LINES 702 – 852 : The Monster Comes
Beowulf prepares to do battle with Grendel. All the other warriors are
asleep, recovering from the feast.
The door of the hall is barred, but this is of no consequence to Grendel,
who bursts into the High Hall.
He grabs a sleeping Thane and consumes him, drinking his blood and biting his bones, but then Beowulf grabs him. Grendel has never felt such a force laid on him before. He had come to the hall expecting another easy feast. He planned to devour all the sleeping warriors there. Now he only wishes to retreat to his fen lair, but Beowulf will not let go his grasp. This grip destroys Grendel. He has to flee without his arm, which Beowulf keeps as a trophy of his victory. He nails it on the hall wall for everyone to see.
When the sun rises, the warriors follow the bloody trail to the lake, which
is red with the blood from Grendel.
This is probably the most dramatic and exciting section of the poem, and the
shadow that Grendel has cast over proceedings has suddenly been lifted.
Our anonymous poet uses vivid language in describing this scene, and it
still is full of power in its translated form.
“Gliding through the shadows came
the walker in the night; the warriors slept
whose task was to hold the horned building,
all except one. It was well-known to men
that the demon could not drag them to the shades
without God’s willing it; yet the one man kept
unblinking watch. He awaited, heart swelling
with anger against his foe, the ordeal of battle. ''
forward he stepped,
stretched out his hands to seize the warrior
calmly at rest there, reached out for him with his
unfriendly fingers: ''
Then Hygelac’s brave kinsman called to mind
that evening’s utterance, upright he stood,
Fastened his hold till fingers were bursting.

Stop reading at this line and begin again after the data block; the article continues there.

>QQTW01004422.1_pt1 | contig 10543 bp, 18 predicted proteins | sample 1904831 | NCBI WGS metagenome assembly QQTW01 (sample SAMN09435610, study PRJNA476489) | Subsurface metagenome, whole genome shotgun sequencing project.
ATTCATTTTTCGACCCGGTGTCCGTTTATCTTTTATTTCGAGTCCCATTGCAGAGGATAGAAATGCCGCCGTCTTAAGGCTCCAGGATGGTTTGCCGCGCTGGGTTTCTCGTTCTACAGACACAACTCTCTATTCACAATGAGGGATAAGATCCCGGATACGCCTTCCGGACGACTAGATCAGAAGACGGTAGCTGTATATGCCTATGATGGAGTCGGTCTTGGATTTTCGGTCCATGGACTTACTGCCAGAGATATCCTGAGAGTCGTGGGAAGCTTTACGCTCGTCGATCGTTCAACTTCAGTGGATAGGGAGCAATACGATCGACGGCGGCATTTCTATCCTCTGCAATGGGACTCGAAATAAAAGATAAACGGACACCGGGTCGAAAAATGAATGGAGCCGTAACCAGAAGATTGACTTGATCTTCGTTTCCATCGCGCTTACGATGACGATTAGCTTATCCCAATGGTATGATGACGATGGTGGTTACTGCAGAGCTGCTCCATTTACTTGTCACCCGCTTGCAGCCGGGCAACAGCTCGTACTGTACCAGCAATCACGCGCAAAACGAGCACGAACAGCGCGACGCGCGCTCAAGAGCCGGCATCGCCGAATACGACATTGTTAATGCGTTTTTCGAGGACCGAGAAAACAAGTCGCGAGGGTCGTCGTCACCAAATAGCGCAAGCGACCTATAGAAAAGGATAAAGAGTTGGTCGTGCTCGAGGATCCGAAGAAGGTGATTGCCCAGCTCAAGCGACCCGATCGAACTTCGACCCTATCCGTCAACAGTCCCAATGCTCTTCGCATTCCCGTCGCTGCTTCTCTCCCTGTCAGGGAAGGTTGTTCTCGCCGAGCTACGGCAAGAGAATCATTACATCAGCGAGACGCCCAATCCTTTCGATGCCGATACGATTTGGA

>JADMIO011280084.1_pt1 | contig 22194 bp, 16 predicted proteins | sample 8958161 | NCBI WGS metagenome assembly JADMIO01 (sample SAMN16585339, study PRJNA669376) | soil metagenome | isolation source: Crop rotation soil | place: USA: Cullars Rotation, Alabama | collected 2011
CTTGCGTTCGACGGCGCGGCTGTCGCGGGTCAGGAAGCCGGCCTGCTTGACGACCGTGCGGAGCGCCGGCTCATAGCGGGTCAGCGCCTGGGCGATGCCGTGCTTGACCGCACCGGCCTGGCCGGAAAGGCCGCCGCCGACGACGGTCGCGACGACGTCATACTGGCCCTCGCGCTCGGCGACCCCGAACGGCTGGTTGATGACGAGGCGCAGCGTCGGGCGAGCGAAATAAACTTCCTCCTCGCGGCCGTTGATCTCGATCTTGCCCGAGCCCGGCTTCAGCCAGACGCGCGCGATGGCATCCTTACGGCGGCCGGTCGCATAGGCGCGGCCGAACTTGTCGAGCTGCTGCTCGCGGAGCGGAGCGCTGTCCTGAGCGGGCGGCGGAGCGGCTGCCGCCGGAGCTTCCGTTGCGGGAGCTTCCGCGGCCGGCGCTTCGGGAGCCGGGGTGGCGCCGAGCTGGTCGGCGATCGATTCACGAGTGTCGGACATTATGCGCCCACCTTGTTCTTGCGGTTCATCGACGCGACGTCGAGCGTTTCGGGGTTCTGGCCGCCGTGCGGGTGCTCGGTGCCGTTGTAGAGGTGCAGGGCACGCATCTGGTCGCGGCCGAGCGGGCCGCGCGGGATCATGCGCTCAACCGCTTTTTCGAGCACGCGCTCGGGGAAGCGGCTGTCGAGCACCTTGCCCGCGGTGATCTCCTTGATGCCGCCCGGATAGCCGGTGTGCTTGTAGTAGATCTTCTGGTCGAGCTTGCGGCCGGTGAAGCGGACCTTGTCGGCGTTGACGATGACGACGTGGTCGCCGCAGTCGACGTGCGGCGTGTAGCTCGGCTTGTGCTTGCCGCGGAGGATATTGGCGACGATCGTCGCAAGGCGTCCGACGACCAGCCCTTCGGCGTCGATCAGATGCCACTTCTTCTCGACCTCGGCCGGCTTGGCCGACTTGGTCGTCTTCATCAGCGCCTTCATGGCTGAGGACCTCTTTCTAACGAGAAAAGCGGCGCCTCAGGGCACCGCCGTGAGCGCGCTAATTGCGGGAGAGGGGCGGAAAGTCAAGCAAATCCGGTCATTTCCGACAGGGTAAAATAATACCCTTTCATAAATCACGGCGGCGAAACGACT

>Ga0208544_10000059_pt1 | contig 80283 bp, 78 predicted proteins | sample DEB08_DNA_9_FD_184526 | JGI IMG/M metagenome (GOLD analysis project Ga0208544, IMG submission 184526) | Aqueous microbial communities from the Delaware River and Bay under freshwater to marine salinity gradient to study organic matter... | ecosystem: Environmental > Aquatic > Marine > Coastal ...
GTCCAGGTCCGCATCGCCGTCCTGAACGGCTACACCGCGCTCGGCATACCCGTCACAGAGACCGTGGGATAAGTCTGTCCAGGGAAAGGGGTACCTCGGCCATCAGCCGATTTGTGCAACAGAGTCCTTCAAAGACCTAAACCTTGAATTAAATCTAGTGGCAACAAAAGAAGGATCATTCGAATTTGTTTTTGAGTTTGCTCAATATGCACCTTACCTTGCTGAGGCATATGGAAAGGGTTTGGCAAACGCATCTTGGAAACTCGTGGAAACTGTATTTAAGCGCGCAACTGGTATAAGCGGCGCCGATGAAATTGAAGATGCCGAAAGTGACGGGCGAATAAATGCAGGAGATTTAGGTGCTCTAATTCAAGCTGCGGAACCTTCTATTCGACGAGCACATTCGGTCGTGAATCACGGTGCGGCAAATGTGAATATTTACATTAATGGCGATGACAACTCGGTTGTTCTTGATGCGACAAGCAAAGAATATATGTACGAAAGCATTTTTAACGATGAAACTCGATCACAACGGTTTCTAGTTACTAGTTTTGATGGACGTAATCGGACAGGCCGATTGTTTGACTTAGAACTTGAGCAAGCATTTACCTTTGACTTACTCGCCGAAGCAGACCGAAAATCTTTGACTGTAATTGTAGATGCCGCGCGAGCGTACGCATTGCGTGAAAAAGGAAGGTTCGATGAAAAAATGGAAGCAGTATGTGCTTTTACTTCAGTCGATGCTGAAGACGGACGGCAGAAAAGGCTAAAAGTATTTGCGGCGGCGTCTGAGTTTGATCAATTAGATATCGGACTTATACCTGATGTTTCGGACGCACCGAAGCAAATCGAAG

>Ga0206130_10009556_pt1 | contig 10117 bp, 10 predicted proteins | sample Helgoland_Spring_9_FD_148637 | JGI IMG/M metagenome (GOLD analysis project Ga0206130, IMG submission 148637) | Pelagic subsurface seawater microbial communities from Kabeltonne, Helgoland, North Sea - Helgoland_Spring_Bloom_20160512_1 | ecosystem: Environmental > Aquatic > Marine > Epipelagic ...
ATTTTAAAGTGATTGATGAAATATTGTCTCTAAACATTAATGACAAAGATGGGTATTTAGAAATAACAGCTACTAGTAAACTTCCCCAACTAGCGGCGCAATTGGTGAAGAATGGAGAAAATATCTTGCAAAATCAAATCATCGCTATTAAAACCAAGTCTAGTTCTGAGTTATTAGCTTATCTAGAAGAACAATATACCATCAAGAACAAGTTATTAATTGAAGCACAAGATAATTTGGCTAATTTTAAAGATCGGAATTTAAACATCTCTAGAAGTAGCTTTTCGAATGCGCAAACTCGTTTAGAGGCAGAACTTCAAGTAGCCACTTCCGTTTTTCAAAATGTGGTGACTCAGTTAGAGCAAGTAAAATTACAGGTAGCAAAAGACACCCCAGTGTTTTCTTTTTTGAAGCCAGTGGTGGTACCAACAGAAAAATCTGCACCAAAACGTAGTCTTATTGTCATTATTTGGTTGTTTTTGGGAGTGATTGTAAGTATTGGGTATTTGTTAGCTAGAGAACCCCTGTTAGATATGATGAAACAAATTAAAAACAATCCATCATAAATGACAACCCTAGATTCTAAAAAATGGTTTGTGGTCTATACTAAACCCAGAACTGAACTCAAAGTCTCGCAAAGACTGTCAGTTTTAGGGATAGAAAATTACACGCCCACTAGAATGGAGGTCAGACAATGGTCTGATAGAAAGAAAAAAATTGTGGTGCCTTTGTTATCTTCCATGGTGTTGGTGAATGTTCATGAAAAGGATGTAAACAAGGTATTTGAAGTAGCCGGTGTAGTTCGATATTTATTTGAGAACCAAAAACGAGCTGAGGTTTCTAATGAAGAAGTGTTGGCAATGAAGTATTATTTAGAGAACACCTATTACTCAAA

The monster strained away: the man stepped closer.
The monster’s desire was for darkness between them,
direction regardless, to get out and run
for his fen-bordered lair; he felt his grip’s strength
crushed by his enemy. It was an ill journey
the rough marauder had made to Heorot.”
If you can get a hold of the original passage in Anglo-Saxon it is worth an
overview in order to obtain a taste of the language.
Some of the words are lost to us, e.g. sceadugenga which means walker in the darkness; banlocan which means bone-locker; unlyfigende which means un-living. We also note the clever use of metaphors throughout this section, in particular when Grendel enters the hall and sees the whole band of warriors asleep he delights at the prospect of a feast and he is described thus, “In his heart he laughed then, horrible monster”.
The power that is involved in this battle is intense, and the famous Mead
Hall is in danger of destruction from these two adversaries, but we know (and so does the audience) the fate of the Heorot Hall is that it will be consumed by fire.
This has already been referred to earlier in the poem, and it comes about when the warring Heathobards destroy it some time later. They are a warring, Germanic tribe with whom Hrothgar seeks peace and offers his daughter in marriage to Prince Ingeld.